One issue that was brought up was the speed of our website. After seeing the responses, it was imperative to upgrade speed of ordering to better suit customers’ needs. We listened and that issue was resolved.
What else can be done to generate customer feedback?
For larger accounts, you can conduct business reviews that show them your performance. It’s like a report card — how is the fill rate, average order size, product categories purchased, method of purchases, etc.
Customers like the reviews because all the cards are out on the table. There’s a list of the top items ordered, and they can see opportunities to save money by going with substitutes. Changing brands can save a customer about 15 percent on average. Or maybe they can save by ordering a larger quantity at one time.
That helps when a competitor comes into the office and says they can save the business money; the client already knows they could save 15 percent if they changed brands. You have to tell customers this information because if you don’t, someone else will.
It’s important to show clients you’re working on their behalf, as a business partner rather than a vendor. You can replace vendors at any time, but you can’t replace a trusted business partner very easily. ●
Insights Customer Service is brought to you by Today’s Business Products
A flight to quality during the recession saw businesses move to more modern warehouse and distribution facilities. In some cases, companies relinquished functionally obsolete buildings that have the potential to be modernized.
Bob Brehmer, CCIM, SIOR, principal at NAI Daus, says when businesses can’t find what they want in an existing facility, they’ll build. However, there’s a substantial cost difference between modernization and new construction.
“The lack of amenities in their current facilities or lack of suitable options on the market must be sufficient enough to warrant new construction,” he says.
Smart Business spoke with Brehmer about how businesses can take full advantage of real estate trends affecting warehouses and distribution centers.
What’s driving the changes with warehouses and distribution centers?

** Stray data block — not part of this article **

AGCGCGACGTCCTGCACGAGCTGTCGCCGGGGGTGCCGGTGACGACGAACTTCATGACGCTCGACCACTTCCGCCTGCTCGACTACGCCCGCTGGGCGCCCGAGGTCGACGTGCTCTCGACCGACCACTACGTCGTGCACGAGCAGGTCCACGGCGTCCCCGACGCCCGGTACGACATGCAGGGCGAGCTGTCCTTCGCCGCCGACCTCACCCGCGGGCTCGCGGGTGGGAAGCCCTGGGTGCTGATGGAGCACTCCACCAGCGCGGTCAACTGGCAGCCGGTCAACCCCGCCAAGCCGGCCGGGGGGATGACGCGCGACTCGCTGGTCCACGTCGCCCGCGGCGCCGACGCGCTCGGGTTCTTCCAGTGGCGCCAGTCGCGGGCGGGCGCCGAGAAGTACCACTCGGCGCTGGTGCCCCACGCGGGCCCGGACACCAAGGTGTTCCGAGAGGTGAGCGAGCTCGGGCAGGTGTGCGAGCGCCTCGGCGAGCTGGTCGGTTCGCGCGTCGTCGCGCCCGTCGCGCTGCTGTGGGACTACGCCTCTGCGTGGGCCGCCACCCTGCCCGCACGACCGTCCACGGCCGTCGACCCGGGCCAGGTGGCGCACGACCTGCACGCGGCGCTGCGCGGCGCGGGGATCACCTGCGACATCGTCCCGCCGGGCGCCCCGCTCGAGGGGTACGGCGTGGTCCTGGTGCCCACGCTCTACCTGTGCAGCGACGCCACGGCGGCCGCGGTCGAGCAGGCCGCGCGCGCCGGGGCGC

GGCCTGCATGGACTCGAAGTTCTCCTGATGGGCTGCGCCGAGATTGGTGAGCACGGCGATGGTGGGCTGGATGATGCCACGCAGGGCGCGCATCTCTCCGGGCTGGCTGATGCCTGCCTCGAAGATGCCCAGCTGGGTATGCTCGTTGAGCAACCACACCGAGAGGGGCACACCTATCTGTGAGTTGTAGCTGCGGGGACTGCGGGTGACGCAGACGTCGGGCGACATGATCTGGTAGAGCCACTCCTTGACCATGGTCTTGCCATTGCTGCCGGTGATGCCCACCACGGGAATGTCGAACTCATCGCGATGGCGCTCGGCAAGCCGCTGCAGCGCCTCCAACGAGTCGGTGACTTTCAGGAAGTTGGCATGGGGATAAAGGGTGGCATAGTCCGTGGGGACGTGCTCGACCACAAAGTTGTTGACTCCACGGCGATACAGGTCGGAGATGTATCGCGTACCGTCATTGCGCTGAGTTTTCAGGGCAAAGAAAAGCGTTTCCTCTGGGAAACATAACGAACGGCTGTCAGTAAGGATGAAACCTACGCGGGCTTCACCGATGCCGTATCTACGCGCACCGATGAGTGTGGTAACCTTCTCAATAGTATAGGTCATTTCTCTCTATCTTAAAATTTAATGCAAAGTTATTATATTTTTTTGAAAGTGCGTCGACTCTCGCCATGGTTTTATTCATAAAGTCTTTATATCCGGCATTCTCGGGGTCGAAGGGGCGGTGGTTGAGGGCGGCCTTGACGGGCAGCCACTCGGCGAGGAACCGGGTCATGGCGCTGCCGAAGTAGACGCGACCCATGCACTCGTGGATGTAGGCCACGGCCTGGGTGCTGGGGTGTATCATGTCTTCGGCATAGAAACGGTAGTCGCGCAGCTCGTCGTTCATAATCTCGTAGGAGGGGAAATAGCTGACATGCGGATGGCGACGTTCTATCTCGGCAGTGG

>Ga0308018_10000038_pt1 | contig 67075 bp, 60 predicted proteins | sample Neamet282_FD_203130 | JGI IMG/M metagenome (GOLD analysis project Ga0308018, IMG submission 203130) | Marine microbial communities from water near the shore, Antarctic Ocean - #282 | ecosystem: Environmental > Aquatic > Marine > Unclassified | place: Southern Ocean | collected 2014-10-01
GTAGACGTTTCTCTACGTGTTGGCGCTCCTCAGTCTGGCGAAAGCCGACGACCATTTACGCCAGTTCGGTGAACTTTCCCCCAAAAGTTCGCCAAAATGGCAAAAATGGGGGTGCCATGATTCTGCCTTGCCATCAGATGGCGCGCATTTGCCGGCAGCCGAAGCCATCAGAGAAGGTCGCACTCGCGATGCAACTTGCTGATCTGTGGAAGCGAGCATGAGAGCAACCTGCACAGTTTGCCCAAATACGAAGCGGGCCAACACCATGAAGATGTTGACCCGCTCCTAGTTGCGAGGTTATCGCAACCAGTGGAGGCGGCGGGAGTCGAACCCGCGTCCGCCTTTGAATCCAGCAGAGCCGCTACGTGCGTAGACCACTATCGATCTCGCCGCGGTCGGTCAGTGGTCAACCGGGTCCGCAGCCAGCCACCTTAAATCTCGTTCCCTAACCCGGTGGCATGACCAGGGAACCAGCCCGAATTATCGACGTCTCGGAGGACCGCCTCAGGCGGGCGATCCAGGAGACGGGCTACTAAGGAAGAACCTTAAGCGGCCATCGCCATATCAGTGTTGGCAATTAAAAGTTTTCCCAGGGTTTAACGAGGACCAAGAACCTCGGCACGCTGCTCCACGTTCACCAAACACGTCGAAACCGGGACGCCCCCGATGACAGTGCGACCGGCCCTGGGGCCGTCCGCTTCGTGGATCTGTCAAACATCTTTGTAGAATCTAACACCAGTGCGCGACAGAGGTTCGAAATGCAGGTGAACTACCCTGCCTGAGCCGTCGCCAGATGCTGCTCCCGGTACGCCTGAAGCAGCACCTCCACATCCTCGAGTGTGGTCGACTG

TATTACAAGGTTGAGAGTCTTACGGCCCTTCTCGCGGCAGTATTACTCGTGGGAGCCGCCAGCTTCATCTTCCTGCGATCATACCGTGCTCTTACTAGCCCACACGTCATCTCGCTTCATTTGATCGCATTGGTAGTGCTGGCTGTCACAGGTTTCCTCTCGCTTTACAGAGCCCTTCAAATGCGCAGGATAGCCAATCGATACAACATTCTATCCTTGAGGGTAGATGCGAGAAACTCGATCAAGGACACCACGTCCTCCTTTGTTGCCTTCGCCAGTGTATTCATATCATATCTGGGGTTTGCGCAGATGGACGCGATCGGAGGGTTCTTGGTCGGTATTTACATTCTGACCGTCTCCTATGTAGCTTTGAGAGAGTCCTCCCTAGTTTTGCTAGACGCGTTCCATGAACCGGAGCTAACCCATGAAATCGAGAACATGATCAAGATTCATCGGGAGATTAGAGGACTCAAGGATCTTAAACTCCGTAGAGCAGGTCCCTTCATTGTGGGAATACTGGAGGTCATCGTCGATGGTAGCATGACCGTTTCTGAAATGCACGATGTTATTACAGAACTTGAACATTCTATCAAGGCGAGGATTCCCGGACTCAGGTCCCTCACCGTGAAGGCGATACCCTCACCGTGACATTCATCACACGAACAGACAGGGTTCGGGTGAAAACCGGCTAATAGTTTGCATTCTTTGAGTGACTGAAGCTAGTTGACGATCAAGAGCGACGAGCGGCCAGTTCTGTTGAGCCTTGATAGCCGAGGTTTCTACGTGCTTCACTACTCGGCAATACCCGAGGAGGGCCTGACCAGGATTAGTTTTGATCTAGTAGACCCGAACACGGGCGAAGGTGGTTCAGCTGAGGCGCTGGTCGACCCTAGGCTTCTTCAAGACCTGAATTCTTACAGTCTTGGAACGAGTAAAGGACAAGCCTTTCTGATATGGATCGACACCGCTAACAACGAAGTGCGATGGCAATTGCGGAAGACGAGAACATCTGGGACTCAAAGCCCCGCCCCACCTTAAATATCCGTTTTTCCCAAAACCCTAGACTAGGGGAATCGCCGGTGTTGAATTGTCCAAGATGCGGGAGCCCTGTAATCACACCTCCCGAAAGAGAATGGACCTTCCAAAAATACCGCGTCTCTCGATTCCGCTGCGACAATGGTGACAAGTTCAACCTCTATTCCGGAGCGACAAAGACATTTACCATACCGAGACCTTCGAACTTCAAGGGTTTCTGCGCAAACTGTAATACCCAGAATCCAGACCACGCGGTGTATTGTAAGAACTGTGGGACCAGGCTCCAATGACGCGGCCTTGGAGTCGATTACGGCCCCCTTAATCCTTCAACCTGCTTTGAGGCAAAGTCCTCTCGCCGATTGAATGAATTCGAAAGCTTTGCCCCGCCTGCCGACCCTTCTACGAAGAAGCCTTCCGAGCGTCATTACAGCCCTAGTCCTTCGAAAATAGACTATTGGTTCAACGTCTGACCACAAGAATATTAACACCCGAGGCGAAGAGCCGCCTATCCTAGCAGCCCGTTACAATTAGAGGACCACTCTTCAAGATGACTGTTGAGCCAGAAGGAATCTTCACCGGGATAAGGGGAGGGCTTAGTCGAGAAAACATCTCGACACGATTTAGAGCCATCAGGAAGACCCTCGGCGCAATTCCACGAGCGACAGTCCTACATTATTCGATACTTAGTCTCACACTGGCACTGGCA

Facilities are becoming more efficient, leveraging speed enhancements and space optimization to reduce costs. Warehouses and distribution centers are maintaining their existing footprint but adding volume by building up — incorporating higher ceilings — and implementing cross docking, myriad material handling systems that reduce storage times and improve shipping efficiencies, and improved racking systems.
How is this affecting the physical building?
Businesses are implementing racking, conveying systems and automated case picking using robots, which has necessitated changes in the physical construct of warehouses and distribution centers. These optimizations are driving out the uncertainty of human costs to a more fixed-cost, predictable model.
Some warehouses also are incorporating high-efficiency lighting in the form of LEDs, which burn longer, saving money. These cost more upfront, but they’re being mass-produced as demand rises, so prices are dropping. Federal energy policies have incentivized companies to utilize these energy-saving bulbs through rebates.
In the same vein, better-insulated walls and improved dock seals are saving companies money on their energy bills.
It might cost more to construct or retrofit a hyper-efficient warehouse or distribution center, but operating and occupancy cost savings are tangible. If a company is handling millions of stock keeping units per year, it can result in major long-term savings.
What’s key to know in terms of location?
Businesses are building or buying warehouses and distribution centers nearer their customer base, primarily, as well as within a favorable distance to their modalities of transportation.
Transportation costs are a significant determinant. Existing facilities, particularly in the Midwest, are ideally situated in industrial parks and in areas that feature wide boulevards, adequate land, close proximity to a highway, near or in a foreign trade zone, and where labor is available.
While there is an adequate supply of land in Northeast Ohio, there is a limited supply of land sufficient to site larger distribution centers, such as those required by e-commerce firms.
How can companies find properties that align with these trends?
Consider seeking a qualified real estate expert who understands these issues and the inventory in the market. Find someone who specializes in warehousing and distribution centers with knowledge of your industry. Then engage a qualified facilities planner or engineer to analyze your current facilities to diagnose their shortfalls and provide options.
This team will help you identify land or properties, the costs associated with modernizing, redevelopment or new construction, and potential tax and financing incentives. It takes a special set of skills to navigate all the possibilities because each involves many moving parts.